Opinion: Herman Cain calls reporters who quoted him ‘stupid’ and Jon Stewart a racist
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Herman Cain may have found the perfect way to get media attention Wednesday: call the real journalists ‘stupid’ for believing the words that come out of his mouth, and deem the most popular faux journalist a racist for ... being a comedian.
Yesterday in a firehouse in Iowa City, Iowa, the deep-dish pizza eater began burning bridges with the press by using the curiously familiar technique (recently mastered by Newt ‘Any ad which quotes what I said Sunday is a falsehood’ Gingrich) of denouncing journalists for actually writing down what the GOP presidential hopeful said.
On June 6 in Pella, Iowa, Cain told an audience that if he were elected president he would warn Congress, ‘Don’t try to pass a 2,700-page bill.’
‘You and I didn’t have time to read it. We’re too busy trying to live — send our kids to school. That’s why I am only going to allow small bills — three pages. You’ll have time to read that one over the dinner table,’ Cain explained.
The press wrote down what Cain said, and some outlets, including The Ticket, even included video to show prospective voters that the candidate appeared earnest.
Wednesday, Cain claimed that he wasn’t being serious and that journalists who believed him were ‘idiotic’.
I will be a president, to paraphrase Abraham Lincoln, ‘of the people, by the people and for the people’. This is why you heard me say bills will be bills that you and I can understand. I said in one presentation about a month ago: “no bill is going to longer than three pages.” Remember that? Some of these idiotic reporters thought I was serious. The joke’s on them. The message was short bills. Understandable bills. No it’s not literally going to be three pages. The executive summary will be three pages.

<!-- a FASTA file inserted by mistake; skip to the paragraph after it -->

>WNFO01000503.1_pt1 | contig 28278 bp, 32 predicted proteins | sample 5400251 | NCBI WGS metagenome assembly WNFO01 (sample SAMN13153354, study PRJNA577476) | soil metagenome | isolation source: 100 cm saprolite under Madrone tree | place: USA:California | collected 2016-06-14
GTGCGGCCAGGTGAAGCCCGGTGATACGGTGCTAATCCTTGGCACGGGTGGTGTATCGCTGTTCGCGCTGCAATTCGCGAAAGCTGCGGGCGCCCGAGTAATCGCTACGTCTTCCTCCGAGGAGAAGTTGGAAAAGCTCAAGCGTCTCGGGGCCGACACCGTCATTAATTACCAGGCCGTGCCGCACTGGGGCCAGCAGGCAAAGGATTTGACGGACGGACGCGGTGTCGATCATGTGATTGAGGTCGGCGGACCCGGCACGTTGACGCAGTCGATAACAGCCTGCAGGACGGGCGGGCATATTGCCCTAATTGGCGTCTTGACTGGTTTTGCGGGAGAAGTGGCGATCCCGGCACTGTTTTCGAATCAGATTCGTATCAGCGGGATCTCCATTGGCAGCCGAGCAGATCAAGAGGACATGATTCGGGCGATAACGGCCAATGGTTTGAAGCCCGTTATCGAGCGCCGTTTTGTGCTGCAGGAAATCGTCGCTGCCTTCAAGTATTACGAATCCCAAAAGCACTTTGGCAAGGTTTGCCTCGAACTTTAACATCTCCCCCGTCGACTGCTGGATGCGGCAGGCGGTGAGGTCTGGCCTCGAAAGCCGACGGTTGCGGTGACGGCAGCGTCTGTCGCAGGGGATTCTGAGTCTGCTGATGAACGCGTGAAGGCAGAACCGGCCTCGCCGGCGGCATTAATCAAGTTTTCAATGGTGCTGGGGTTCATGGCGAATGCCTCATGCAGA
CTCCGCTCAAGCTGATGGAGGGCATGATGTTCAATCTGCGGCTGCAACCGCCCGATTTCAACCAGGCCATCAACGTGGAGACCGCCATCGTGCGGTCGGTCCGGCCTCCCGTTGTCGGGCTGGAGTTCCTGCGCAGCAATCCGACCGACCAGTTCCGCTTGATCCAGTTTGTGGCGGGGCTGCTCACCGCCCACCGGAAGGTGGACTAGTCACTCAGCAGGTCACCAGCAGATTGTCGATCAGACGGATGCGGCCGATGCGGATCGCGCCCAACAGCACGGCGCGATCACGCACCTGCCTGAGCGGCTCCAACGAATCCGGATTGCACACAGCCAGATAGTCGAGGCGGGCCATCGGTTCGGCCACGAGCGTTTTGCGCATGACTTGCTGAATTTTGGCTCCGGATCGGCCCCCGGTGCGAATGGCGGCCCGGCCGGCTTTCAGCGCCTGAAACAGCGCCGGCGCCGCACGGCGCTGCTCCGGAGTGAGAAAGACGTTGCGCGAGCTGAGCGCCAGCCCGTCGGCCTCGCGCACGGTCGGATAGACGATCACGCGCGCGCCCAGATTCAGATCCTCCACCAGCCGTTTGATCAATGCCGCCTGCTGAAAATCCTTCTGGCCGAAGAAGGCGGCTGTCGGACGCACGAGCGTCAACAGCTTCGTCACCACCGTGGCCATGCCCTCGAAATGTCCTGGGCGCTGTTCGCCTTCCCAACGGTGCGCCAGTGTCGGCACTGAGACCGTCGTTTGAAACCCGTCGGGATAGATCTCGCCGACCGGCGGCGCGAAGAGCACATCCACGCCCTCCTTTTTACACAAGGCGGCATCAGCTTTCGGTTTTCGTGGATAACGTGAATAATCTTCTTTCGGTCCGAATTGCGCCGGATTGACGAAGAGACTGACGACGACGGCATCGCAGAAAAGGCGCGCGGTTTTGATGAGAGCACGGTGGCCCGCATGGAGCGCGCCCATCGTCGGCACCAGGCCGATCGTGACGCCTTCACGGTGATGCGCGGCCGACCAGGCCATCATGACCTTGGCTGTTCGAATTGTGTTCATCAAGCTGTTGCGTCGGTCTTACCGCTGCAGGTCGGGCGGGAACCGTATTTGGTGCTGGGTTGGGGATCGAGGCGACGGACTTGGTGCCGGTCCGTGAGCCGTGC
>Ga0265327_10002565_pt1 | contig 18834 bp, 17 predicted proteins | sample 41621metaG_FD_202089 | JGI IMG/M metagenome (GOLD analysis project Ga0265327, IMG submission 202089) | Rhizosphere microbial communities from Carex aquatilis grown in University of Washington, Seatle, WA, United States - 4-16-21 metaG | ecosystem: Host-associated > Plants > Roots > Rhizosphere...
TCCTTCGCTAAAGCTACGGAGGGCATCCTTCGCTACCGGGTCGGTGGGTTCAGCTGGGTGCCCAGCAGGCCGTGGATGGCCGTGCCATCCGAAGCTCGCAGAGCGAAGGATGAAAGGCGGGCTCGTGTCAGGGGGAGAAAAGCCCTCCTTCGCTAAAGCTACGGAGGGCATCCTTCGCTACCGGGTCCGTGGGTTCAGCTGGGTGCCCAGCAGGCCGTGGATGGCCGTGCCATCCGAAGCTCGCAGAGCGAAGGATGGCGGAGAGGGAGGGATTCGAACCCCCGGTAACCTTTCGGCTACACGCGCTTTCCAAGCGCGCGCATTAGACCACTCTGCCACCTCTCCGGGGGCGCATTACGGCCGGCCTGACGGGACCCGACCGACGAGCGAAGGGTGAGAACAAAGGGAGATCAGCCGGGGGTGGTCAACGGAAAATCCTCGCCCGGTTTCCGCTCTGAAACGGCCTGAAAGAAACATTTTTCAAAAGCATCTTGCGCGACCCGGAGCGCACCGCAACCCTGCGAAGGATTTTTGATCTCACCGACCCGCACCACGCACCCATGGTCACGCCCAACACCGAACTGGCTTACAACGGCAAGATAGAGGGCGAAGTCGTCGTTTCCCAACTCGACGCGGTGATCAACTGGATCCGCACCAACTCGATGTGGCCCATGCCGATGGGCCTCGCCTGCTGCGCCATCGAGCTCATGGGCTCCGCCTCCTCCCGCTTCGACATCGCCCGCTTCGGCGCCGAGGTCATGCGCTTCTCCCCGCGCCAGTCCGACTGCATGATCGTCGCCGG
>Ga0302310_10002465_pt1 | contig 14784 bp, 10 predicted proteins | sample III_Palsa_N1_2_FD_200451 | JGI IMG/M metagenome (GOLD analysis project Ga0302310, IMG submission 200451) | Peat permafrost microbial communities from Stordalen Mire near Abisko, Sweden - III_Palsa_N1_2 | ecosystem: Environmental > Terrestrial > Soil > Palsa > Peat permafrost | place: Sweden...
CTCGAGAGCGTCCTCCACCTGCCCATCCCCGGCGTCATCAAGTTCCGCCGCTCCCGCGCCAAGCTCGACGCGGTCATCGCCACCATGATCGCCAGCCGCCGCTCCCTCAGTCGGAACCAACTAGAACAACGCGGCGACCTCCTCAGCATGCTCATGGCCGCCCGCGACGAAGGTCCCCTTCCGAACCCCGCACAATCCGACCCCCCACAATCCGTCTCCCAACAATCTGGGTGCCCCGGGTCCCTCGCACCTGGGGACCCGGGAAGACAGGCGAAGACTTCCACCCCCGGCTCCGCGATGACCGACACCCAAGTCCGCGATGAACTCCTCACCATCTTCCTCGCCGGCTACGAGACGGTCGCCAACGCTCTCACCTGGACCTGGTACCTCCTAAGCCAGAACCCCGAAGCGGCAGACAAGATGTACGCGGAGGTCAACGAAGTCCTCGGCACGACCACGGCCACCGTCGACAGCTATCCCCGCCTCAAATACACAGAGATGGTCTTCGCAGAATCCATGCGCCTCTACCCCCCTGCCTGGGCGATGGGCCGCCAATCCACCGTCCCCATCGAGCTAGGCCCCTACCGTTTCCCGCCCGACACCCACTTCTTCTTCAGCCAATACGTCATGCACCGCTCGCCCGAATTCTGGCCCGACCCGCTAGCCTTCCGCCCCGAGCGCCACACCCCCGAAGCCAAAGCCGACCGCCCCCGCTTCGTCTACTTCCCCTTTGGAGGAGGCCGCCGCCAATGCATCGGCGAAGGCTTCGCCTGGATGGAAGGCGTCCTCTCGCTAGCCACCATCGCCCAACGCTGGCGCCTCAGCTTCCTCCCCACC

Fair enough: Journalists who listen to, trust and disseminate the words of newbie politicians are idiots. Got it. Unless that’s another joke. Perhaps we’ll know when Cain calls us morons in two weeks for believing yesterday’s firehouse chat. Next on Cain’s list was comedian Jon Stewart. On Sunday, Chris Wallace of Fox News played a clip of Stewart parodying Cain and questioned Stewart’s comedic decision to imitate the African American the way most comedians do when they lampoon African Americans.
WALLACE: You’re planning a remake of ‘Amos ‘n’ Andy’? STEWART: Why don’t you show -- do you want to show me doing the voices for all the other people that we do? You want to see my New York voice? My Chinese guy voice?
Cain chose not to believe that the Comedy Central comedian was attempting to provide satire; instead the conservative chose to whip out the race card.
‘As far as [Stewart] mocking me, look, I’ve been called every name in the book because I’m a conservative, because I’m black,’ Cain told the small audience.
‘Sticks and stones may break my bones, words are not going to hurt me,’ Cain continued. ‘I was on [the Sean Hannity] radio show because I happen to be an American black conservative. I labeled myself. I’m an American Black Conservative, an A-B-C. They keep trying to put labels on me. I have been called ‘Uncle Tom,’ ‘sellout,’ ‘Oreo,’ ‘shameless.’ So the fact that he wants to mock me because I happen to be a black conservative, in the words of my grandfather, ‘I does not care. I does not care.’ ‘
So there you have it: Herman Cain appears to believe that Jon Stewart was making fun of him, not because on the campaign trail he told an audience that he wanted bills to be three pages long so Americans who are busy sending their kids to school can read the bills at the dinner table. But because Jon Stewart hates the ABC’s.
And now your moment of Zen:
-- Tony Pierce
Photo: Herman Cain announces his campaign to seek the Republican nomination for president at a rally May 21 in Atlanta. Credit: AP Photo/David Goldman